NBA Midseason Points
With the 2007 NBA All-Star game on the horizon I thought it would be appropriate to look at the state of affairs in the league. This season has been rich with subplots: streaks (Suns and Mavs), beefs (Nuggets and Knicks), marquee player movement (Allen Iverson and Chris Webber), and one team inching ever so close to a new wing of the NBA Pantheon (hint: 16 championships, 18 losses…and counting). Because “parity” isn’t part of the NBA vocabulary, let’s take a look at some of the principal themes of the 2006-07 NBA season within a context of conferences.Western Conference
Simply put, the West is diesel, and Shaq has been back east for the last three years. The Mavs have won 42 of their last 47 games (a cool .894 clip) while the Suns won 32 of 34 at one point. Pantheon streaks? Absolutely. Both teams have championship-caliber lasting power, but Dallas is clearly a step above of Phoenix because of its defensive capabilities and depth. However, as the Suns have proven the last two years (2006 without Amare Stoudemire), they have the potential to run any team this era has to offer straight out of the playoffs. Steve Nash has been hampered of late and the Suns have fallen off the Mavs pace of 68 wins. Expect Phoenix to run off another 12-15 in a row soon after the All-Star break and make it an epic race for the West’s top seed.
If there weren’t two 65+ win teams in the West, the talk would be all about the balance of excellence throughout the top half of the conference. The Jazz have benefited from Carmelo Anthony’s 15-game suspension stemming from the “MSG Incident”, and have built a lead of seven games over the Nuggets. They’re going to need it, as the Nuggets will make a strong push with A.I. and Melo finally playing together over an extended period of time. I still like the Jazz to take the division with 50-52 wins, barely edging the Nugs, who will be relegated to the bottom half of what will be a fearsome playoff bracket.
Denver will be joined by Kobe’s Lakers on the latter half of the bracket. Bryant has been playing some of the best team basketball of his career (with the least capable supporting cast), remarkably transforming an inexperienced team into a group of young veterans. Both the Nuggets and Lakers will be assuming the identity of that team no one wants to face in the first round. And should the Clippers continue their resurgence, they will combine to form one hell of a first round speed bump for the likes of Phoenix and Dallas.
Amid all these legitimate dark horses in the West lies perhaps the most dangerous pair: Houston and San Antonio. Yao Ming has become what skeptics never believed he could be in this league: dominant. He was averaging 25.9/9.4 before he broke his leg two months ago, and the Rockets have actually been better since his injury. The Spurs, meanwhile, continue to hiccup through the ’07 campaign, but are without a doubt the Patriots of the NBA, and will obviously win their 57 games and become the toughest out in the West (mainly because the Mavs won’t beat them two years in a row).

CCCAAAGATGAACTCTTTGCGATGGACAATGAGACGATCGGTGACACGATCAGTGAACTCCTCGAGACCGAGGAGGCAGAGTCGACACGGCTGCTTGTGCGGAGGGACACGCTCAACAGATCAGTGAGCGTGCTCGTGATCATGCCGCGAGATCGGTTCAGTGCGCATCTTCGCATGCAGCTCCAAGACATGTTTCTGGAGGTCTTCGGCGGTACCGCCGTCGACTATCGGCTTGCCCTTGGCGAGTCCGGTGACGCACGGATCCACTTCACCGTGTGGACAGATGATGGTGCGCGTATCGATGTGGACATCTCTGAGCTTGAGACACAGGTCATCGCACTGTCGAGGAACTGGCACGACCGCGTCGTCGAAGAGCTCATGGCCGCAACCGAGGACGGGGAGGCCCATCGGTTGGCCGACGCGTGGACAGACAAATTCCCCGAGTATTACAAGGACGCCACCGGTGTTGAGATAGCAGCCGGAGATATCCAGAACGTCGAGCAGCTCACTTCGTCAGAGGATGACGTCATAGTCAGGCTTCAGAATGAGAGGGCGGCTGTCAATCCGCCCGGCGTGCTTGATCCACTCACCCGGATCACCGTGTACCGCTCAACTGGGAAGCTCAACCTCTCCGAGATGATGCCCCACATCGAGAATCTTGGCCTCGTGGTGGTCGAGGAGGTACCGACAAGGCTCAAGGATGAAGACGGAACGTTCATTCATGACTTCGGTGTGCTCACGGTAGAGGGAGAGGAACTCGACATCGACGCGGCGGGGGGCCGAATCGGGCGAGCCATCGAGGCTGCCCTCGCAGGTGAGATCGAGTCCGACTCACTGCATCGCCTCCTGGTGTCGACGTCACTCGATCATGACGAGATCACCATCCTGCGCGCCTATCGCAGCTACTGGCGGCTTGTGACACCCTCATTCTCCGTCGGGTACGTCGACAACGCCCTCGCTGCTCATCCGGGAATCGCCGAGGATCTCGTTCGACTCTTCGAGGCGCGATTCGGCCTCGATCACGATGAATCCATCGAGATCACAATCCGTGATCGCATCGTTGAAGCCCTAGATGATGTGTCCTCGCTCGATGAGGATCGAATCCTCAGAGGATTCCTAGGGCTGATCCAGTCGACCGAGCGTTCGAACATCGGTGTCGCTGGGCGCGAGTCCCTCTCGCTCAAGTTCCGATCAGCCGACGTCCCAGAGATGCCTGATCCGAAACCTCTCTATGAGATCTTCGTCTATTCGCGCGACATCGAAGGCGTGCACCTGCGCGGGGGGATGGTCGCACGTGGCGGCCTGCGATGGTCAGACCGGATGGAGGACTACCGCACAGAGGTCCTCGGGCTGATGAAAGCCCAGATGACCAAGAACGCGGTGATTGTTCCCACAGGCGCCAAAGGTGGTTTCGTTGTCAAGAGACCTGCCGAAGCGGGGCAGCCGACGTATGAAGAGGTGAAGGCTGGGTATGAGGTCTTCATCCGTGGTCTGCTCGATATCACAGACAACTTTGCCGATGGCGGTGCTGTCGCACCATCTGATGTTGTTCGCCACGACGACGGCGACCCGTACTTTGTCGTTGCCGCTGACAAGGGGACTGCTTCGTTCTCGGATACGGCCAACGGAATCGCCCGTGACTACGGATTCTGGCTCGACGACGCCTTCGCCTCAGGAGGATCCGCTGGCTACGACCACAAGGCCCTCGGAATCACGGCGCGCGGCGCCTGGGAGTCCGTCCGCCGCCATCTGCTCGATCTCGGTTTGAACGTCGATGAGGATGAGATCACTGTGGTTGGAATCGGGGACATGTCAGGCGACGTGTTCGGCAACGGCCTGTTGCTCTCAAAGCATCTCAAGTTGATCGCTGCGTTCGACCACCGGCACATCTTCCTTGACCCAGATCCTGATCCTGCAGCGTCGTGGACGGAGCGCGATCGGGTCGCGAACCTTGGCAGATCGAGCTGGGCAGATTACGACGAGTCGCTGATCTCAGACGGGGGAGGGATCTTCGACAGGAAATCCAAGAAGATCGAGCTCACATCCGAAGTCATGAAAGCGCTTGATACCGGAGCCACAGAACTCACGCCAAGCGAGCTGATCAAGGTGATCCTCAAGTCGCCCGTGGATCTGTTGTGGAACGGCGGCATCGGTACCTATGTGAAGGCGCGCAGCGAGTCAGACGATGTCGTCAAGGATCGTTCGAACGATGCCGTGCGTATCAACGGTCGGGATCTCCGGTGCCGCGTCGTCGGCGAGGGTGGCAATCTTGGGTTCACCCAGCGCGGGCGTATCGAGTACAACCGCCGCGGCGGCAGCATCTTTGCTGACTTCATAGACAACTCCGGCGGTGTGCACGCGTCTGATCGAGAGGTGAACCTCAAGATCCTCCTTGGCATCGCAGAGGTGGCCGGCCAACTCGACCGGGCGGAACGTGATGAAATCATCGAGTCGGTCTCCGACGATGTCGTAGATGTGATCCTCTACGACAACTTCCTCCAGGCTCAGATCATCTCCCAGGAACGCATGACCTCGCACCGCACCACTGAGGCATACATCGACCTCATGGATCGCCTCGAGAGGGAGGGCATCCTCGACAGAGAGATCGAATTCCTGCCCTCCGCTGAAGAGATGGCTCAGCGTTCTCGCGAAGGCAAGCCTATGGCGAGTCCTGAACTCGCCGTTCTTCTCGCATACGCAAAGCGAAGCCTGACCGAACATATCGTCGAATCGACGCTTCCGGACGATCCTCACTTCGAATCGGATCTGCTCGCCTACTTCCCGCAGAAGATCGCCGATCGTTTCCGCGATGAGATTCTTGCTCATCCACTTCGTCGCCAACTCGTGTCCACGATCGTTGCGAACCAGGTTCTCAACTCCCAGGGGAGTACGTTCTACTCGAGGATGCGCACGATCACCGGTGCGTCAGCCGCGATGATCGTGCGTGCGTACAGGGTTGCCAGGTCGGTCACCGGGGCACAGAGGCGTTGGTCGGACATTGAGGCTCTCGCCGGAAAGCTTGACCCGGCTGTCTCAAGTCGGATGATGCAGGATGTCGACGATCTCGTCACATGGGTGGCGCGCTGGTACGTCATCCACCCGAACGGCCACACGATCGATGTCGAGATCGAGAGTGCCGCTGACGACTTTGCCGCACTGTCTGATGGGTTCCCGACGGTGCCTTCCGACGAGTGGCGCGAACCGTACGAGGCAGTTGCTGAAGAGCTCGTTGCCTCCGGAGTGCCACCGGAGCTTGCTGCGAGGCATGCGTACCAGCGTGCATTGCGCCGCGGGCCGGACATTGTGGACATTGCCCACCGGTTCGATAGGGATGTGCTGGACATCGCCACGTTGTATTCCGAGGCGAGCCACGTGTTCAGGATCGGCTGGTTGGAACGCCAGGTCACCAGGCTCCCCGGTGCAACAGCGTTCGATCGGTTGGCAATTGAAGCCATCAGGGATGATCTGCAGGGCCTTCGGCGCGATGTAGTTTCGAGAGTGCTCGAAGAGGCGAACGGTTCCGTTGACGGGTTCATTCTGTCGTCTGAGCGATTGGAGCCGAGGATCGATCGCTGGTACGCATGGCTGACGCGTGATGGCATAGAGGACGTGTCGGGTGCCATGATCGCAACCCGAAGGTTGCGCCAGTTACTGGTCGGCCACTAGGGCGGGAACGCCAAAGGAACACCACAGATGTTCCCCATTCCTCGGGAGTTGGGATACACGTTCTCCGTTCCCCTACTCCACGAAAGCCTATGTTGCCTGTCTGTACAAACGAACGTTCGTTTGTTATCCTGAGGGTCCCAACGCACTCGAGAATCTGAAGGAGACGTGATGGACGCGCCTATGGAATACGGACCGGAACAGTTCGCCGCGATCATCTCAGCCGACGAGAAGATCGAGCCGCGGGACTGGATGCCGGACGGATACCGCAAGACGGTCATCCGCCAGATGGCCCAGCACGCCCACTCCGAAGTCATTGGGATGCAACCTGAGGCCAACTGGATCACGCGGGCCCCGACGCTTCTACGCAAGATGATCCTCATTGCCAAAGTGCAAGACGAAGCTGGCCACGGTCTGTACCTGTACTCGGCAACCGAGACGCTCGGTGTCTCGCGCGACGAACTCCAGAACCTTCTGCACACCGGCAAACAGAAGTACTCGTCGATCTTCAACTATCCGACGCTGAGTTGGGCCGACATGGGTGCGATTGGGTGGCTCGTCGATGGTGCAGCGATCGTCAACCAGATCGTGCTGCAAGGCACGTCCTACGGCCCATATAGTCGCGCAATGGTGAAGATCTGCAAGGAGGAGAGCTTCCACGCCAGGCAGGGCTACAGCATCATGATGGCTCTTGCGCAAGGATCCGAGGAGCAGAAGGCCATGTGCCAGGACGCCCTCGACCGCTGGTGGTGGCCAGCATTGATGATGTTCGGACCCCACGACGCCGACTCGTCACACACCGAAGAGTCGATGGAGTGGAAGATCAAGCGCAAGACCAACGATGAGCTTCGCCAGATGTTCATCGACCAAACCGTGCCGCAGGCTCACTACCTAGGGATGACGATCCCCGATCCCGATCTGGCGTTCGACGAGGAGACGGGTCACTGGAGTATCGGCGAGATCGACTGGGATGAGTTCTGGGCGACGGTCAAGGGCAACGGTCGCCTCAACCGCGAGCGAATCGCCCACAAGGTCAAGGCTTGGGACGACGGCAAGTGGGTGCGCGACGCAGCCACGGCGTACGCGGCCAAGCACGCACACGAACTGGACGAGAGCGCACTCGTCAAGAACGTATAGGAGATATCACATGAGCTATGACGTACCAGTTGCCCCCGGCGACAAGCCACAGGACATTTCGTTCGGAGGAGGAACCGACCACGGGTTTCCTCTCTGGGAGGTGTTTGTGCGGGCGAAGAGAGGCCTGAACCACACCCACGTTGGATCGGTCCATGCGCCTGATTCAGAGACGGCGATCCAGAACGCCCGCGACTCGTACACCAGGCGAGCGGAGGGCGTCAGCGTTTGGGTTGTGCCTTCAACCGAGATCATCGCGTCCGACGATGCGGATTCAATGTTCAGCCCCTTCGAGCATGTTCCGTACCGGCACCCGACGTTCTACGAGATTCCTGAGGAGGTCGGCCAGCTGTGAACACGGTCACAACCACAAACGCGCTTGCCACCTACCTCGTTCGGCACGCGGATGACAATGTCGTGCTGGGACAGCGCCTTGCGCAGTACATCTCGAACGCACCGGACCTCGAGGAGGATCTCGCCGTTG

You know things are bad when the most noteworthy storylines involve the weight problems of the defending champions, and the inability of the league’s most historic franchise to score more points than an opponent. For the Heat, it’s simply a case of having too many veterans (see: Antoine Walker and Gary Payton) having already achieved all they need to in their careers, opting for drive-thru instead of practice. The Celtics diagnosis is equally simple: without Paul Pierce the Celtics are a glorified college team.
That said, I still like Miami defending at least it’s Eastern Conference crown. See, that’s what’s glorious about the East. It’s entirely possible to tank half a season (as the Heat basically did last year as well), string some wins together at the end, and go to the Finals. It’s the age-old axiom: if it ain’t broke, why fix it? Here the Heat are, 51 games into the defense of their title, with 25 wins to show, two impact players (Walker and James Posey) having been reprimanded for munchy-syndrome, and sparse amounts of Shaq. Yet they currently sit just four games behind Washington for first place in the Southeast Division.
Who’s gonna tell me the Heat won’t win 46 games, snag the three seed, go into Detroit or Cleveland and take the East again? It’s just that easy when you’re a beast of the least.
On the opposite end of that spectrum sit the Celtics. Their losing/tanking is well-documented, as is the fact that come May 22nd, Danny Ainge will be putting his livelihood into a plastic bubble filled with ping pong balls. To me, it’s worth the trade off. I didn’t get to grow up watching Larry Bird. I thought I was going to grow up watching Reggie Lewis. I ultimately settled for Paul Pierce, as if that was settling.
He’s been everything a superstar could be: talented and cocky, loyal and endearing, not to mention clutch. But he’s never had a big man. And that’s just not fair. In my opinion, if you replaced Antoine Walker with Tim Duncan (as the Celtics had hoped for in their last tango with lottery fate), Paul Pierce would today possess at least one ring, maybe a couple. If you find yourself a doubter, take a look at his 2001-02 season. He played in all 82 games and another 16 in the postseason. In his first playoff run he etched his name into the Celtics record books, alongside the likes of Bird, McHale, Russell, and Cousy. And he did this all after surviving an attempt on his life just three weeks before the season began, in which he was stabbed multiple times.
Let’s face it, Paul Pierce deserves a big man. And with the way everything has gone the last few years, culminating with “the collapse”, I’m willing to take my chances with the lottery…again. If not for Celtic Pride, for Paul.
Now that Greg Oden guy just better freaking declare.